Naomi Alderman, Perplex City lead writer, author of Disobedience, etc, wrote an article in the Sunday Times about the future of books. I’ve talked to Naomi often about eBooks and was quoted in the article:
Imagine, for example, a novel designed to take advantage of the features of the new must-have geek hipster accessory: the iPhone. When you download a new novel to your iPhone, the calendar might automatically remind you it’s the birthday of one of the characters in a few days’ time, or you might get access to the appointments schedule of the missing journalist in your thriller. The weather-forecast widget could give you the option to view the weather in London in 1880, the setting for your historical romance. Or your purchase of one of those classic Harry Potters could add The Daily Prophet to your automatic newspaper subscriptions. Stories could become pervasive: when you’re lost in a good book, your whole online world could blend seamlessly with it. The technology to do all this doesn’t exist yet, but it’s far from impossible.
Of course, all that additional content will have to be written. Therein lies one of the problems. As Adrian Hon, chief creative of the online games company Six to Start, says: “Authors don’t need to be great artists or programmers right now. They ‘just’ need to write. To make anything more advanced than a normal story, though, you need more skills.” Most authors aren’t also computer programmers, and most programmers aren’t novelists. As Hon says: “Web people come up with cool ideas, such as telling stories by web 2.0 series, wikis or e-mails. Twitter, but it fails because they can’t write a good story for it.” This needn’t be an insuperable hurdle. We may see a new partnership added to the traditional artist-and-writer combination for illustrated books, or musician-and-writer team for songs. Writers could work with programmers in this new form of storytelling.
Obviously my position is a bit more nuanced than this, but the quote gets the point across. While a lot of ‘stories on the web’ today involve some interesting technology, unfortunately, they’re just not very interesting stories. This leads a lot of people to conclude that the format of a book is superior. Of course, I disagree; we need to put a lot more thought into designing stories for the web, and that needs to be a collaborative process between not just writers and programmers, but also people who design interactive experiences on the web, who we might as well just call game or ARG designers.
The article also has a few tidbits about what we’re doing with Penguin (then again, you’ll find out much more early next week), and a review of the Amazon Kindle. The reviewer, a novelist called Stephen Amidon, has a rather plaintive lament about what eBooks and, I imagine, technology in general, holds for the future of his vocation.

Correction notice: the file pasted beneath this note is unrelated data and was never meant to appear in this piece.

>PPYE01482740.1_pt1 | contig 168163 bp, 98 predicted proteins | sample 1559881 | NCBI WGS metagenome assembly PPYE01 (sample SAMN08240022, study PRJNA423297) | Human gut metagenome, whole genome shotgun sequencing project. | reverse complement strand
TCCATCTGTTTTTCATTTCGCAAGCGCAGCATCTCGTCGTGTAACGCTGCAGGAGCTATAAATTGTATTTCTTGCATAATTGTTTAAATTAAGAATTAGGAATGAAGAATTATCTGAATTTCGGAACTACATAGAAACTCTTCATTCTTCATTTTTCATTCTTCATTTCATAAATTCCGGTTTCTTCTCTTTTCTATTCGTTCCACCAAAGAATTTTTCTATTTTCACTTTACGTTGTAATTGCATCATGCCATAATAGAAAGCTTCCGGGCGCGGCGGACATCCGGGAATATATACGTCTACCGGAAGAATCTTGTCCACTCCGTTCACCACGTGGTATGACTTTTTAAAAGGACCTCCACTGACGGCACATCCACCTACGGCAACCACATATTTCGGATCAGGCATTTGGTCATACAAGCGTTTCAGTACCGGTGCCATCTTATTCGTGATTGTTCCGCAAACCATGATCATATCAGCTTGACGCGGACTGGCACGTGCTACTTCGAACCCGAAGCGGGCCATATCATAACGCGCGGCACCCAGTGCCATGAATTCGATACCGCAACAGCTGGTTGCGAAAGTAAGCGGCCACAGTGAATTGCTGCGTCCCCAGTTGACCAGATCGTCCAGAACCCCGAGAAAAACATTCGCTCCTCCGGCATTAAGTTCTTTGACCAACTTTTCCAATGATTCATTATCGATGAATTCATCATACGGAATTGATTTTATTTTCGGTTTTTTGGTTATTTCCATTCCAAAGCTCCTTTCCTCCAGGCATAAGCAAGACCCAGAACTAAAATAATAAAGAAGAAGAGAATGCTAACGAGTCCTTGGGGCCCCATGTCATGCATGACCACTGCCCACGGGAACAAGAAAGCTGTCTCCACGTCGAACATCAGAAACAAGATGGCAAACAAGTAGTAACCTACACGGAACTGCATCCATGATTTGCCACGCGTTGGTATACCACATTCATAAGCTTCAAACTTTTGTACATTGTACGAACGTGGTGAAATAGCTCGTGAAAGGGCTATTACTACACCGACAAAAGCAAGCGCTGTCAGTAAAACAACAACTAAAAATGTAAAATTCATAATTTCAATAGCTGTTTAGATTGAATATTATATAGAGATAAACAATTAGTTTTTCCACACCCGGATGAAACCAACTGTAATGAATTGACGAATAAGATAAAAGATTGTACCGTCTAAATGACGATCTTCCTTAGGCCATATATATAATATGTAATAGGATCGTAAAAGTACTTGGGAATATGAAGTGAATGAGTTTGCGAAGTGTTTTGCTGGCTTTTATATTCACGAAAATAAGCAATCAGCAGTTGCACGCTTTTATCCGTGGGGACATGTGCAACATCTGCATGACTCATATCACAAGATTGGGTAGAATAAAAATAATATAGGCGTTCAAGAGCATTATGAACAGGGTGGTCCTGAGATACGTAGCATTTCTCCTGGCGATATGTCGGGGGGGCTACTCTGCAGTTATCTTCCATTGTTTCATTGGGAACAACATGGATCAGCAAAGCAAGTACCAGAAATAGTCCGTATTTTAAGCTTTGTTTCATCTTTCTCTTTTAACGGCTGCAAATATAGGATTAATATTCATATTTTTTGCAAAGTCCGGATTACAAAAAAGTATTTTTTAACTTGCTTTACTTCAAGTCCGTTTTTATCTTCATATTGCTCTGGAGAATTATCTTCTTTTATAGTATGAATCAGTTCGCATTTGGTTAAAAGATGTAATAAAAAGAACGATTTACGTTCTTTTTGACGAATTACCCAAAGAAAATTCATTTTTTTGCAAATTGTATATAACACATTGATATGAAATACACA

In the future, when the [Amazon Kindle] is fully connected to the internet, one can imagine having access to all manner of unregulated content. The prospect might be exciting for readers, but it is daunting for the writer, who is in danger of losing control of his work, just as musicians are losing control of theirs. The Rolling Stones might be able to take that hit; most working novelists cannot.
It is also possible to envision the Kindle causing a change in the nature of the literary text itself. Instead of the traditional flat accumulation of letters, one can imagine a page that is riven with all manner of links to Google or Wikipedia. The novel will wind up looking like your average blog. For instance, the novelist mentions that his hero is peering down into the Grand Canyon, and the reader need only click on those words to be given the same panoramic view. Or listen to a snippet of a symphony, or watch archival news footage. Or even, perish the thought, text a question or a critical response to the author.
Prospects such as this, rather than in the actual experience of reading the Kindle, are what have caused my reservations to grow. The beauty and genius of the traditional book is that it is a thing unto itself. It is self-contained. Its limitations are its strength. It has covers, and between them is an entire world created by the interplay between the author’s imagination and the reader’s. Once you connect that autonomous world to the shifting, boundless, hyperactive universe of cyberspace, you run the very real risk of severing that magical bond of imagination. Give the reader a photographic vista of the Grand Canyon and he no longer has to imagine it. By opening up the book to the limitless possibilities of the digital age, Amazon just might be risking closing it for good.
It is evident from this passage that Stephen Amidon either hasn’t spent a lot of time on the internet, or he hasn’t thought this argument through. The invention of television did not kill radio, and nor did radio kill books. In fact, nothing has killed the traditional linear, ‘non-interactive’ form of books for several thousand years, and I wouldn’t expect Amazon or anyone else to dampen our interest in reading them. So Stephen can probably rest easy in the knowledge that people will be buying books for many decades to come.
However, each technological invention – radio, TV, games, the web, and yes, eBooks – has offered us a new way of experiencing stories. No-one would suggest that books are inherently better than movies simply because they require imagination; they’re two different media, and they have their own strengths and weaknesses. When we step into the brave new world of interactive eBooks, it would be wiser to see them as an entirely new medium, rather than one that is some bastard child of ‘proper’ books.